RETURN TO HOME PAGE
By Steve Steinberg
Dave Cannata, a longtime resident and co-owner of the Hidden Cottage bed and breakfast on Noe Street, died on Nov. 26, 2008. Cannata, who was 60, had been waging "a courageous battle" with cancer, his wife Ginger Karels-Cannata said.
David James Cannata was born in "Butchertown" (now known as the Bayview), a member of a close-knit Italian family. When he was a teenager, the family moved across town to the Portola District. Dave attended Polytechnic High School, once located near the site of Kezar Stadium, and later went on to study at San Francisco City College.
Ginger said he loved restoring old houses and was a specialist in hardwood flooring and painting. He and his best friend from childhood, Robert Duenas, owned the Earthquake City Painting Company in the early 1980s.
Dave and Ginger met when they were neighbors in Glen Park. They married in 1980 and had two children, Jason and Jessica, now 24 and 26. The couple moved to their Victorian home at 1186 Noe Street in 1979, and in 1995 the Cannatas turned the quaint farmhouse into a bed and breakfast. Hidden Cottage soon became a local landmark, noted for its peaked roof with antique weather vane, and red flowering bougainvillea. As the years went by, the two proprietors continued to live there, as well as take in guests.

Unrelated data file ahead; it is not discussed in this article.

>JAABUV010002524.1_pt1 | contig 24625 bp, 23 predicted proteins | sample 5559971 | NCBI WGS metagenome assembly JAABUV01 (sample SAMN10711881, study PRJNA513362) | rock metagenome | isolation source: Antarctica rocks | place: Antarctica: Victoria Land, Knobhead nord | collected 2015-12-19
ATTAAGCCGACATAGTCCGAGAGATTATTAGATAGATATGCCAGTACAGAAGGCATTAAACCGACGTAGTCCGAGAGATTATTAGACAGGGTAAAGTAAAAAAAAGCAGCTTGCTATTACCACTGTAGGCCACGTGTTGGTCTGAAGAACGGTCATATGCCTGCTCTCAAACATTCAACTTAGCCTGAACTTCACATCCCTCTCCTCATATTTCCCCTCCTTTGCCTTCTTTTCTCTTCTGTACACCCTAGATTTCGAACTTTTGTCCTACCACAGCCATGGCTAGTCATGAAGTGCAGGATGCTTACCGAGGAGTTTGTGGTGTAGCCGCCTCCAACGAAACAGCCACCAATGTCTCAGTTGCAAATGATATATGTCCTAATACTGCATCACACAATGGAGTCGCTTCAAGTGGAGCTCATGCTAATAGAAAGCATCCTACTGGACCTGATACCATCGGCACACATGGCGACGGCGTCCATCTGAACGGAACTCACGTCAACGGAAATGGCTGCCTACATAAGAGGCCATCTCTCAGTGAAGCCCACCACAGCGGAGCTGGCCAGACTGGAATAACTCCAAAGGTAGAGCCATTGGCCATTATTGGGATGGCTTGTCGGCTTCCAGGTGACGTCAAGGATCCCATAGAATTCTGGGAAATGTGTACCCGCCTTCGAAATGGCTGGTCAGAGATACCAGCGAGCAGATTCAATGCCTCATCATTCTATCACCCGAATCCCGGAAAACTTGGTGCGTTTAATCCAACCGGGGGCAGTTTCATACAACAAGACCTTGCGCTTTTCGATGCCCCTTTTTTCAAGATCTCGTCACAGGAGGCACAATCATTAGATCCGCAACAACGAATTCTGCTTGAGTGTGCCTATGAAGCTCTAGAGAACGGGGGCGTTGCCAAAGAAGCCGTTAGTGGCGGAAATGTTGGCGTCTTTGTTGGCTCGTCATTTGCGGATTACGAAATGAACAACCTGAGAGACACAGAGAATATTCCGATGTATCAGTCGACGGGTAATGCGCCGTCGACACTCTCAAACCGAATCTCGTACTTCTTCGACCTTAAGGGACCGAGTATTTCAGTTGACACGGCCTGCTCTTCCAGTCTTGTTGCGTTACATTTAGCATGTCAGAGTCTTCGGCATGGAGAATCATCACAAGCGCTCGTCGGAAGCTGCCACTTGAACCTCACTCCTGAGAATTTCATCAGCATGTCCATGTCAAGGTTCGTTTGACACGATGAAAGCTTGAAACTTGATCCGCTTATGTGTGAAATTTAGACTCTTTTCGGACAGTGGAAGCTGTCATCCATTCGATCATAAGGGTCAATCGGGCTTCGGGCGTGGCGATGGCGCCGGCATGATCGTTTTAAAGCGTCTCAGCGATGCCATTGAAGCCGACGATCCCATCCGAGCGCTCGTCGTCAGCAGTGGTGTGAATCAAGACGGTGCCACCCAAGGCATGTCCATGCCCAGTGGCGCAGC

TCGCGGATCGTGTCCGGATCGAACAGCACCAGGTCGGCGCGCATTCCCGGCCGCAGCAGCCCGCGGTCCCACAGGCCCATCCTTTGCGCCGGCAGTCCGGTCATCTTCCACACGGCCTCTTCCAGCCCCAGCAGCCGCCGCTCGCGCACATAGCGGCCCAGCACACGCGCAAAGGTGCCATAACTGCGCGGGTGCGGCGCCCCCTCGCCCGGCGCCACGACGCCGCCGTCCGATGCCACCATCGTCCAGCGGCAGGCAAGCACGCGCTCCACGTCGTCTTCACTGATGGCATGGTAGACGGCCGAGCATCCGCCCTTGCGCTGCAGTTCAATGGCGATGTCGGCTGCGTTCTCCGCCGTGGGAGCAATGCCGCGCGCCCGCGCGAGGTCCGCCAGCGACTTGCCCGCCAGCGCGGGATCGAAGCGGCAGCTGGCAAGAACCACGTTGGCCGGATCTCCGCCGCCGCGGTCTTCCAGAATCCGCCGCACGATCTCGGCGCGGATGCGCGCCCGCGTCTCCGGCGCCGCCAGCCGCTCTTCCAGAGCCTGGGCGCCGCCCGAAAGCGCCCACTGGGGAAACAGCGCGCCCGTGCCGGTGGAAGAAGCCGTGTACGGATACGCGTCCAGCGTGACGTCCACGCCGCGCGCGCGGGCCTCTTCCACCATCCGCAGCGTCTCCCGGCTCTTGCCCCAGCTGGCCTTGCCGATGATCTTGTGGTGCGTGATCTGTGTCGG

According to Ginger, Dave never tired of improving the property. "He loved maintaining the old Victorian and was forever making it nicer," she said.
He also bought another Victorian on Elizabeth Street and fixed that one up as a B&B with three interior "cottages," called Island, Summer, and Cecilia.
Cannata loved Noe Valley, Ginger said, and was always walking to Tuggey's, the hardware store on 24th Street, to buy materials for his various building projects or to have coffee with friends. He also was a member of the Noe Valley Merchants and Professionals Association.
Semi-retired over the last few years, Cannata kept busy installing windows and doors for neighbors on Noe Street.
The family spent their summers in Hawaii, where Dave taught his children to surf, sail, and camp. His kids were everything to him, Ginger said, but "he was not one to spoil them." Dave also refurbished houses that he had purchased in Hawaii.
Ginger remembers her husband as a man of "great determination, strength, and enthusiasm for life," who also loved to tell stories. "He was a wonderful man," she said, "a true San Francisco character, who could turn the simplest task into a fun adventure and then tell a hilarious story about it.
"He died too young," she adds, "and will be greatly missed by family and friends."
Funeral services were held for Dave on Nov. 29 at St. Philip's Church on Diamond Street. He is survived by his wife, children, brother Carl Cannata, and many other relatives and friends. The family asks that contributions be made in David Cannata's name to the American Cancer Society.